Wall Street gave mortgage lenders large credit lines (similar to credit card debt) and packaged the loans into private-label residential mortgage backed securities (RMBS). Most of the RMBS was rated “AAA,” since subordinated investors absorbed the risk of a pre-agreed amount of loan losses. But many RMBSs were backed by portfolios comprising risky fraud-riddled loans. Most of the “AAA” investment was imperiled, and subordinated “investment grade” components were worthless. Wall Street disguised these toxic “investments” with new value-destroying securitizations and derivatives.1
As I have repeatedly pointed out it is not possible for the value in a transaction to ever be higher than at the point of origination of a loan. It is mathematically impossible for it to be otherwise as the cash flow from the debtors is a fixed quantity; you can divide it up and siphon part of it off, but you can’t manufacture that which does not exist. Any claim that you can do so is fraud on its face.
Meanwhile, collapsing mortgage lenders paid high dividends to shareholders (old investors) and interest on credit lines to Wall Street (old investors) with money raised from new investors in doomed securities. New money allowed Wall Street to temporarily hide losses and pay enormous bonuses. This is a classic Ponzi scheme.
Securities laws chiefly apply to financiers (the underwriters and traders) that create, sell, and trade securities. Underwriters are responsible for appropriate due diligence, an investigation into the risks.2 If you know or should know that investments are overrated and overpriced when they are sold, those facts must be specifically disclosed. If you fail to disclose material information, expect to be investigated for fraud. If you have a mortgage subsidiary, expect it to be investigated, too.
One question: When?
An IMF official asserted: “You can’t prove fraud” and insisted it was in the interest of risk managers not to let their institutions collapse. (He was unable to attend my exposition based on Chs. 5-12 of Dear Mr. Buffett). This IMF officer isn’t just soft on crime; he’s in denial. Failure to recognize fraud led to statements like the one that opened Chapter 2 of the IMF’s April 2006 Global Financial Stability Report:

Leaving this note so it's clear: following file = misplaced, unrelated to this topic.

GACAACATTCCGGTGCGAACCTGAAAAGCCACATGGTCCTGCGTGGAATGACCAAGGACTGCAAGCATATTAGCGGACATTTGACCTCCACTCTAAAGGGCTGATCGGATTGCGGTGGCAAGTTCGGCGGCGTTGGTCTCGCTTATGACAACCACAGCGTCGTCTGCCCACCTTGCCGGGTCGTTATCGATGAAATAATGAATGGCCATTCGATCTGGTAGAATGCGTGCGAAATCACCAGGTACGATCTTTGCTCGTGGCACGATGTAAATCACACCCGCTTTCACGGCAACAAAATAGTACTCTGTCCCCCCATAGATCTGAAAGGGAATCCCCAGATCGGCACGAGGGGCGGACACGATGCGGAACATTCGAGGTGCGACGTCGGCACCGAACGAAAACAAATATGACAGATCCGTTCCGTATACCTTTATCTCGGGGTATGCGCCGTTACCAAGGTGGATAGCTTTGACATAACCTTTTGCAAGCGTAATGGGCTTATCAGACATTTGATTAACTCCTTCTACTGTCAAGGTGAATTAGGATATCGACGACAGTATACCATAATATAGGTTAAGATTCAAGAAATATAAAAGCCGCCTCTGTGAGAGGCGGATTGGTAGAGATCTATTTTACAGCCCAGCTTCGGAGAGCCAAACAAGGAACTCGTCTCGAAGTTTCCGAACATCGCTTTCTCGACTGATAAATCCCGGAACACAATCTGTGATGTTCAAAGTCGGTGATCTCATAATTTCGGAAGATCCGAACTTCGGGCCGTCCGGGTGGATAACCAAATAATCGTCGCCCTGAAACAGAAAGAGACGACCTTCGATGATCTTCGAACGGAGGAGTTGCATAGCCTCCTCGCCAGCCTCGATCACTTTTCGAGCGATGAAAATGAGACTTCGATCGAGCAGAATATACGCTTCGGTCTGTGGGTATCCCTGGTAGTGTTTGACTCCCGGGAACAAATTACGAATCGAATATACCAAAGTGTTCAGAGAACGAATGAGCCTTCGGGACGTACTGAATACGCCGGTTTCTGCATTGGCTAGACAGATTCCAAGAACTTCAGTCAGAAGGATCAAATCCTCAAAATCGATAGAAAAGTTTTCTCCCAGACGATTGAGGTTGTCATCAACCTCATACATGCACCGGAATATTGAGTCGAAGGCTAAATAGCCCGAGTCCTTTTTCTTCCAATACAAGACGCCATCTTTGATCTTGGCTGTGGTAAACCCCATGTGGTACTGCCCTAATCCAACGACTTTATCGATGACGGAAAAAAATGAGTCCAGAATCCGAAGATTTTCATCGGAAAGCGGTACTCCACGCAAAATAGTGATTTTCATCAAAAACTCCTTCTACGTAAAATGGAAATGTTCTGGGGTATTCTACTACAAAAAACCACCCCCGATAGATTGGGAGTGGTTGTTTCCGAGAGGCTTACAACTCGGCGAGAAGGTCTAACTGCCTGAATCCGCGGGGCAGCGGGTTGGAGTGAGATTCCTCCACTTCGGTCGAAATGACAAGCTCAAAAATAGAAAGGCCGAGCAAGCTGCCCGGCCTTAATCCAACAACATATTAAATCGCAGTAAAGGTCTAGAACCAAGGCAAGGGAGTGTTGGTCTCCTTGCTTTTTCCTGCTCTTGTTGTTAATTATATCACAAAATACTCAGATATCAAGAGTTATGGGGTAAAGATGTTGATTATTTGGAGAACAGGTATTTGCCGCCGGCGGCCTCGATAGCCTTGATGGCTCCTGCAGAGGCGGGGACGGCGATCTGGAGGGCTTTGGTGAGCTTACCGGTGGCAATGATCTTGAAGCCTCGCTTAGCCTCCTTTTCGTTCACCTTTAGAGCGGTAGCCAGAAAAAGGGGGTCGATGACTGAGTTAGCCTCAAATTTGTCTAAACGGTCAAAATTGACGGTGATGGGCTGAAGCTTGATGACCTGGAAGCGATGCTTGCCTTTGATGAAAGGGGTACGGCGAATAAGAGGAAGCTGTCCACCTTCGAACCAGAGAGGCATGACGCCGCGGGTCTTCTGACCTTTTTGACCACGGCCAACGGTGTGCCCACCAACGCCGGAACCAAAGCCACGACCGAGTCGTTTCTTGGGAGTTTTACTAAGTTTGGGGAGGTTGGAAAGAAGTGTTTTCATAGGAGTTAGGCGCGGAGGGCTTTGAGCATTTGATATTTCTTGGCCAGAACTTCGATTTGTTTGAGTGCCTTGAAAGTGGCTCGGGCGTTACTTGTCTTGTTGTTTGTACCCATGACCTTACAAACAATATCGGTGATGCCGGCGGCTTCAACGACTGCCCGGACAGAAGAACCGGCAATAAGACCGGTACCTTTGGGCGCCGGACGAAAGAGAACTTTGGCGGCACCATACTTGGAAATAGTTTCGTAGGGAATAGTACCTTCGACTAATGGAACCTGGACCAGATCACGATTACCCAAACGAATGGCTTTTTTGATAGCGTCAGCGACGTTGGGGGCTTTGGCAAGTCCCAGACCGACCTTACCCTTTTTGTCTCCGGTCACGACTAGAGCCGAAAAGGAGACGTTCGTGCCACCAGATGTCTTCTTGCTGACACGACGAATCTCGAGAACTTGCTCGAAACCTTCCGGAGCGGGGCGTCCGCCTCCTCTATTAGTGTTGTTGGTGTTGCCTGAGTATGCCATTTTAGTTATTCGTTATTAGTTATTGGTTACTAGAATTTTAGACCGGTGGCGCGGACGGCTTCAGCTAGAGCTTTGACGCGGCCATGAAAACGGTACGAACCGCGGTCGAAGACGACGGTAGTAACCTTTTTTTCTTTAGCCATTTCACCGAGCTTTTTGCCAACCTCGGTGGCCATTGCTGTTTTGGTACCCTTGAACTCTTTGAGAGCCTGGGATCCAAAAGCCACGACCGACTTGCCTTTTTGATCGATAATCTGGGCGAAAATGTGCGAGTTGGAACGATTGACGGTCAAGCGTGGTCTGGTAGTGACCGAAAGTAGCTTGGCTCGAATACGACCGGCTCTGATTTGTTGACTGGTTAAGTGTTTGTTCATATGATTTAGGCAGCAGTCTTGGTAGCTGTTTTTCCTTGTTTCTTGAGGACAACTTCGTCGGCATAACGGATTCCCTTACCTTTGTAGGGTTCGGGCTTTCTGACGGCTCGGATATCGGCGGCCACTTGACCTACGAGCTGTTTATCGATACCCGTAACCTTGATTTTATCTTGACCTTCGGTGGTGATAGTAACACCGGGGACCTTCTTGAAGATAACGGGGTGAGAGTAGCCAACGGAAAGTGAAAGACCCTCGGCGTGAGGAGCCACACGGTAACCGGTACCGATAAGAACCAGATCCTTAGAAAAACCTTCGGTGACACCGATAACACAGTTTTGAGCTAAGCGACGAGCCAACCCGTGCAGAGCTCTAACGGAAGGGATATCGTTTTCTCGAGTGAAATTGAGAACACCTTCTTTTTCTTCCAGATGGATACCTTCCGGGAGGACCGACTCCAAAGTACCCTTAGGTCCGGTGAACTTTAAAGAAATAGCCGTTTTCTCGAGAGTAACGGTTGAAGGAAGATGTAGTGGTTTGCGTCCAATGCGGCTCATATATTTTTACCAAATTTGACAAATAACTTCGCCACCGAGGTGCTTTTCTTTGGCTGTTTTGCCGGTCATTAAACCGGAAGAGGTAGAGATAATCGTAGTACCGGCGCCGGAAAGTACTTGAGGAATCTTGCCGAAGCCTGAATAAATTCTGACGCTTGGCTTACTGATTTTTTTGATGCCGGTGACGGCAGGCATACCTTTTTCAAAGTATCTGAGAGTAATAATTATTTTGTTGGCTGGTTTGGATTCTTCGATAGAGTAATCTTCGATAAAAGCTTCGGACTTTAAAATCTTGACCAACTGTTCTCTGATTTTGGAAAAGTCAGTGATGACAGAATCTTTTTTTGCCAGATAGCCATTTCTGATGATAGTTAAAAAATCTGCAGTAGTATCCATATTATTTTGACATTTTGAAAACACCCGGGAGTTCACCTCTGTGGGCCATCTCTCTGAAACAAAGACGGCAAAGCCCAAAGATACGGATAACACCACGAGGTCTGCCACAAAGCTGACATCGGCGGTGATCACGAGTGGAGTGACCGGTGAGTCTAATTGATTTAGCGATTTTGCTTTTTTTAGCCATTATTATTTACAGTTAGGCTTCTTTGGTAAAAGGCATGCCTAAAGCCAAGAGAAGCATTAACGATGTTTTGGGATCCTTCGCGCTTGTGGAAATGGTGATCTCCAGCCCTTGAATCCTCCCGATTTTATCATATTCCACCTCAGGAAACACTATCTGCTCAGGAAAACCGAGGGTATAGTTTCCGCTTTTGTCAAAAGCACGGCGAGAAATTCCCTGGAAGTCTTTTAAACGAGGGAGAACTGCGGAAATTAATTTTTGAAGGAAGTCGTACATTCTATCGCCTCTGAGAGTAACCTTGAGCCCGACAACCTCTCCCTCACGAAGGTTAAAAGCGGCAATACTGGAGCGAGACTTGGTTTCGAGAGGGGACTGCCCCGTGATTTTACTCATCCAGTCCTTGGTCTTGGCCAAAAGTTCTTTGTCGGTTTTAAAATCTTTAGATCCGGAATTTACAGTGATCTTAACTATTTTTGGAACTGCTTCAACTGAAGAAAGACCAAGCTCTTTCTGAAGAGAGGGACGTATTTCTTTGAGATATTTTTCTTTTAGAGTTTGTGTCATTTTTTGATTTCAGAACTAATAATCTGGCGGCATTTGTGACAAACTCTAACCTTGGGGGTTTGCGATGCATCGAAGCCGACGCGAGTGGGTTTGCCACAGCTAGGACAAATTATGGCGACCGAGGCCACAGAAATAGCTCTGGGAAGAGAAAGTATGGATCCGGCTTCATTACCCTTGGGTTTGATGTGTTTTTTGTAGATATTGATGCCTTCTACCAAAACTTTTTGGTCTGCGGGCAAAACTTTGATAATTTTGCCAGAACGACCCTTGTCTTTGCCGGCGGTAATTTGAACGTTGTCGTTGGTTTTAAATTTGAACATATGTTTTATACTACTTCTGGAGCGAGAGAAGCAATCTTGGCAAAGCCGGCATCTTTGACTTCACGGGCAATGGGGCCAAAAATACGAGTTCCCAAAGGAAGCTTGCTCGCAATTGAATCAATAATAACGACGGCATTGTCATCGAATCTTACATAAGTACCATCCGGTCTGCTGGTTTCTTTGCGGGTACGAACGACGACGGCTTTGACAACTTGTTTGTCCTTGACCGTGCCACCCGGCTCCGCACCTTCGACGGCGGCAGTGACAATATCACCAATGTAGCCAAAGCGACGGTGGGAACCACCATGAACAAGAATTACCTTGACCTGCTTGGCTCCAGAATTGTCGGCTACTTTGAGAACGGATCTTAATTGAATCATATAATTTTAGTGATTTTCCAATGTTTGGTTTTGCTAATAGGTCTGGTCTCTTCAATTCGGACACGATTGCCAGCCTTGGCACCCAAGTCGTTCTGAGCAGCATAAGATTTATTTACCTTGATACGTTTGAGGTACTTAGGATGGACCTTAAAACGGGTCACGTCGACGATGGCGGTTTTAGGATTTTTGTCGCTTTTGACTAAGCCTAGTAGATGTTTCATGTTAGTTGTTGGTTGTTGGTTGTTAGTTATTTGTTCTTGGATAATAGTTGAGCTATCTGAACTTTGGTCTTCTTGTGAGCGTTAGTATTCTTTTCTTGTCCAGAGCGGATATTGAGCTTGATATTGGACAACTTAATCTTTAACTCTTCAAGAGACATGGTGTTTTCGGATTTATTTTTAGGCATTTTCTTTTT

Actually, proving fraud is simple: All you need to do is prove that a financial institution marketed securities from some batch of debt that had as its total claimed return a number greater than the original deals that went into the package.
This requires nothing more than a calculator. The claimed returns are known from the marketing and the coupon on each asset that went into the package is also known. 2 + 2 still equals 4 and if the institution claimed to have “manufactured” wealth it committed fraud.
Likewise, the risk-adjusted return of each loan in the package is known (interest .vs. growth at the time of origination.) If, at the time of origination, the risk-adjusted return of the “securities” was greater or equal (remember, nobody works for free!) than the components, once again, fraud was committed.
Yes, there were thousands (or tens of thousands) of loans in a package. So what? We have a thing called a “computer” nowdays that makes summing and dividing large quantities of numbers a trivial, sub-second enterprise.
To demonstrate that fraud was the essence of these securities we need only show that a financial institution represented that it had invented perpetual motion in the financial sense. As that is mathematically impossible any such claim is ipso facto fraudulent.
Troubled financial entities should be put into receivership and restructured. Old shareholders will be wiped out. Debt-holders will take a haircut (discount) along with a debt for new equity swap to recapitalize the entity. But the job won’t be complete until we separate high risk activities from traditional banking in a return to a Glass-Steagall like structure with regulators that indict fraudsters, snuff out systemic fraud, and allow honest bankers to prosper.
The laws already exist; it is illegal to promote perpetual-motion machines and take money from people for their promised delivery, irrespective of where and how you claim to have “invented them”, because such a machine, whether in the form of a physical engine or a financial product, cannot possibly exist.
Janet does a great job in this piece of exposing the web of interconnections between parties, including the fact that Tim Geithner headed the NY Fed when the “big burst” of this fraudulent activity took place and that as the NY Fed’s head at the time he was directly and personally responsible for the willful regulatory blindness to what was an obvious and “in your face” scam.
As Janet says, we have the tools to take care of these problems – we simply need to will to use them.